In a 1920s West Palm Beach building that boasts an adjacent carriage house with a crank elevator, Joe Russo envisions a hub for technology entrepreneurship.
Russo is the executive director of Palm Beach Tech, a non-profit that is part co-location workspace, part trade association. It was founded two years ago with the goal of bringing together tech entrepreneurs and start-ups.
Today, Palm Beach Tech boasts 127 dues-paying members.
Some of those firms, like West Palm Beach-based HelpedHope, a consultant, are what Russo terms “part-time” members needing access to meeting rooms for appointments with investors and such on at least a weekly basis. Others like Tropitron Engineering, which does electrical engineering for the Defense Department, he says are full-timers, meaning they use office space and services on a daily basis.
“Everyone has to get started somewhere,” said Russo. “This is the type of place where ideas can start taking root.”
Like other proponents of tech business development in the Palm Beaches, Russo quickly cites the key milestones in Palm Beach County’s tech history, which include IBM developing its first personal computer in Boca Raton in the early 1980s and the development of engines for the Cold War Blackbird aircraft at Pratt & Whitney’s aerospace campus. The point: There’s more to the county’s business backdrop than just sunny beaches and farms.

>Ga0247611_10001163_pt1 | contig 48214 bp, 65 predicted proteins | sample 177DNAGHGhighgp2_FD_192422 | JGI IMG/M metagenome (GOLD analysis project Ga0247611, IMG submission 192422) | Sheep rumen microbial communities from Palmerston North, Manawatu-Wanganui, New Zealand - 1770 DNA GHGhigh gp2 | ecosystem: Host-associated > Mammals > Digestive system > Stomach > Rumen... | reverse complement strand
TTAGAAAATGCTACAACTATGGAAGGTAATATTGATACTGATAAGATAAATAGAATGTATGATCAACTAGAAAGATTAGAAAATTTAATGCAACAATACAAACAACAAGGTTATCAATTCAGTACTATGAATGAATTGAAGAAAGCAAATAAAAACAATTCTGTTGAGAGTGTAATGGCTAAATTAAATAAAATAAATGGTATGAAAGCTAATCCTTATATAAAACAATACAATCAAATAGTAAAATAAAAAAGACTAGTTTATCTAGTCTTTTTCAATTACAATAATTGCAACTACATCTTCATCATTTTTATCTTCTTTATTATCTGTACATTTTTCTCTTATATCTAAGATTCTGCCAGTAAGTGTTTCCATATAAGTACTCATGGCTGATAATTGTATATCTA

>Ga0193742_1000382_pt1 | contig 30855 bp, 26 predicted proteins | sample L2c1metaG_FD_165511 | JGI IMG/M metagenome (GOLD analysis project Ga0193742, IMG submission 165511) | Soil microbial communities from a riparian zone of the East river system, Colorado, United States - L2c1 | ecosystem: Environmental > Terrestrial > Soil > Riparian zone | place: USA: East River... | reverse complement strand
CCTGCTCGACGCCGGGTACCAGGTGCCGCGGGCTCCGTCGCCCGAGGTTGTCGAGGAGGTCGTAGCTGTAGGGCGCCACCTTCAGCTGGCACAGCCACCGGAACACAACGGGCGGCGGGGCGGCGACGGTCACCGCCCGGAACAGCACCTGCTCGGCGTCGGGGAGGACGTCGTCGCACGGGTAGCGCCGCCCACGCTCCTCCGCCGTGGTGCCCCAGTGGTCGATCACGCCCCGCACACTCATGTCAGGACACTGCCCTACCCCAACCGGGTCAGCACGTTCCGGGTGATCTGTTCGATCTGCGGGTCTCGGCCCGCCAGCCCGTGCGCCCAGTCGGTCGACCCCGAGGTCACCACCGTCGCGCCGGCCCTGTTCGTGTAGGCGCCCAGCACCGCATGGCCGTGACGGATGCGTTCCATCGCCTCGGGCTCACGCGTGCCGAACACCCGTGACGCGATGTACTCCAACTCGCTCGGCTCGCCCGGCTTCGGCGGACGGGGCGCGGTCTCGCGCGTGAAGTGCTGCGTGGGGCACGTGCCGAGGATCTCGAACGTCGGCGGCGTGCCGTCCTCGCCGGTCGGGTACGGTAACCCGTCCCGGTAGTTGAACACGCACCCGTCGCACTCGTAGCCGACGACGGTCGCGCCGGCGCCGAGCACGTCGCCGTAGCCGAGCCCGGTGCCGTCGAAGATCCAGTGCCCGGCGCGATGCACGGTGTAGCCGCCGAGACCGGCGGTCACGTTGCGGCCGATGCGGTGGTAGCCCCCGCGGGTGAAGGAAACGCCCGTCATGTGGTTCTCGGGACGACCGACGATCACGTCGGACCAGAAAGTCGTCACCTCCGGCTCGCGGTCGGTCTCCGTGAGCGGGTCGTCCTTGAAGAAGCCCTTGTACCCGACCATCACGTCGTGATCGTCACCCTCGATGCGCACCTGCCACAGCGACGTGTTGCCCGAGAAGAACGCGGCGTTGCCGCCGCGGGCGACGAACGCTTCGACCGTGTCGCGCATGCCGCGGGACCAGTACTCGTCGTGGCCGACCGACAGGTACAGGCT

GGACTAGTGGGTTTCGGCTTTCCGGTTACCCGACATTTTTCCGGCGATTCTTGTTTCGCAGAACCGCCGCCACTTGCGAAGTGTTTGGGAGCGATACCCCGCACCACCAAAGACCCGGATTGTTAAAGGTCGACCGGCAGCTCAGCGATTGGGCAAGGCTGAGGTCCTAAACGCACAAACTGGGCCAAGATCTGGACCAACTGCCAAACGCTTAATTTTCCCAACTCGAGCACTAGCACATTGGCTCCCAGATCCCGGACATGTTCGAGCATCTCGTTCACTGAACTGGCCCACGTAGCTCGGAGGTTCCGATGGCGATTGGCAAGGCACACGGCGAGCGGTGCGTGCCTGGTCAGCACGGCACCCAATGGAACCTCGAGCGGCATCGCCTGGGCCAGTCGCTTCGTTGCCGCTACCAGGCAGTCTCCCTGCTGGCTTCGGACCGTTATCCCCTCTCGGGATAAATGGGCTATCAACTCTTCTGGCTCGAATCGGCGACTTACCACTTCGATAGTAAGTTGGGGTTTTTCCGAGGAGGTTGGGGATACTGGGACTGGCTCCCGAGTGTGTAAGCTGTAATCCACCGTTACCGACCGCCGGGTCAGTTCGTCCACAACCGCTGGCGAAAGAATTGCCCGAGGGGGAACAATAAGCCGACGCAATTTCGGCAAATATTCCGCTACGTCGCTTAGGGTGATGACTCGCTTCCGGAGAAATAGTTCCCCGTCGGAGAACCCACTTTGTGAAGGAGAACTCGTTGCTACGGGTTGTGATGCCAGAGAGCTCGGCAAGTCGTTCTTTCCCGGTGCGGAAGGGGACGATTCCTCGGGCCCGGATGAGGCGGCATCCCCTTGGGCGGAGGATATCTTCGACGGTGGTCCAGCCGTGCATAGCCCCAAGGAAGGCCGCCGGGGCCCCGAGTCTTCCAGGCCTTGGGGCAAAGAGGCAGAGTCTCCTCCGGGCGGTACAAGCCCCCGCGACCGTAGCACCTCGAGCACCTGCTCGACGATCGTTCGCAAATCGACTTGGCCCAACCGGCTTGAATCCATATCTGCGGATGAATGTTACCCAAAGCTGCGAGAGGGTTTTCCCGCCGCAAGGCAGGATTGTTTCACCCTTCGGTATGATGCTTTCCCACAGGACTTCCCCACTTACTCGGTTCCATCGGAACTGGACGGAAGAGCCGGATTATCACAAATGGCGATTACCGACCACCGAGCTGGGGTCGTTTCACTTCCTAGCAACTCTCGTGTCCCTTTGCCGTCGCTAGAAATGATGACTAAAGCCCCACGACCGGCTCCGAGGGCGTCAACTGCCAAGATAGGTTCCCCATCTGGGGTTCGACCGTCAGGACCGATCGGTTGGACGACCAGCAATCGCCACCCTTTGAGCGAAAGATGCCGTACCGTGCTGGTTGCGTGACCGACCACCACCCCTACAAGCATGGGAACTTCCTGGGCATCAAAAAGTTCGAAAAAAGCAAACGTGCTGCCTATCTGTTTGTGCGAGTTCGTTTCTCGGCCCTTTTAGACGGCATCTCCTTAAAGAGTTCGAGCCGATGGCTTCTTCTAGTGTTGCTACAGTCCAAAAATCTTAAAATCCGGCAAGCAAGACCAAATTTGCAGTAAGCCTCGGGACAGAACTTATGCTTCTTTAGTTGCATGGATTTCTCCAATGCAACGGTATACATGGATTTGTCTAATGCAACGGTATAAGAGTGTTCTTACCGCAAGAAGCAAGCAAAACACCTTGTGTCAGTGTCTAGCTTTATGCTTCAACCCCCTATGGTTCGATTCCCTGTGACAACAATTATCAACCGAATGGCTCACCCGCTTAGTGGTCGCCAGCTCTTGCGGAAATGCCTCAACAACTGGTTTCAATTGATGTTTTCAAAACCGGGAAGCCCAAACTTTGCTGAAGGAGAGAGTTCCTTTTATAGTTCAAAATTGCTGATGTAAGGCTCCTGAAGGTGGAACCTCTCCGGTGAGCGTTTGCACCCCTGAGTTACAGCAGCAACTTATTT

“We just want to build a community, at the end of the day,” said Russio. “We obviously need money to do it.”
Money would help, yes, but it’s far from the only ingredient. Witness the effort to spend Florida’s piece of an early 2000s federal stimulus bill to lure and build a Disney World of biotech largely headquartered in Palm Beach County.
What it really takes is critical mass. As in a lot more thriving tech-oriented businesses — enough to build a brand on and to lure the golden ingredient, huge sums of angel and venture capital investment.
That has eluded Palm Beach County, and South Florida, and Florida for that matter. But it’s not to say it can’t happen. And it’s not say that efforts like Russo’s, multiplied across the state and then linked, can’t be linchpins.
At Palm Beach Tech, the business model revolves around memberships, which range from individual ($50 per year) to Tier 1 ($5,000) per year. Amenities range from a weekly newsletter to unlimited job board postings to assistance with press release distribution.
Then there are the Meetups, monthly gatherings featuring a guest speaker. The next event is July 25, at the FAU Tech Runway in Boca Raton, featuring Joe York, the president of AT&T Florida. Previous speakers included John Prince, president & CIO of HotelPlanner.com, who was the June Meetup speaker, as well as officials from tech-centric companies like Zipcar, IBM and Uber.
There are also opportunities mentoring, which takes place on the first Friday of each month.
Russo says one of the biggest hurdles facing tech start-ups is a very traditional one: Getting attention. Getting their name out there.
“Everyone’s biggest challenge is telling their stories,” said Russo.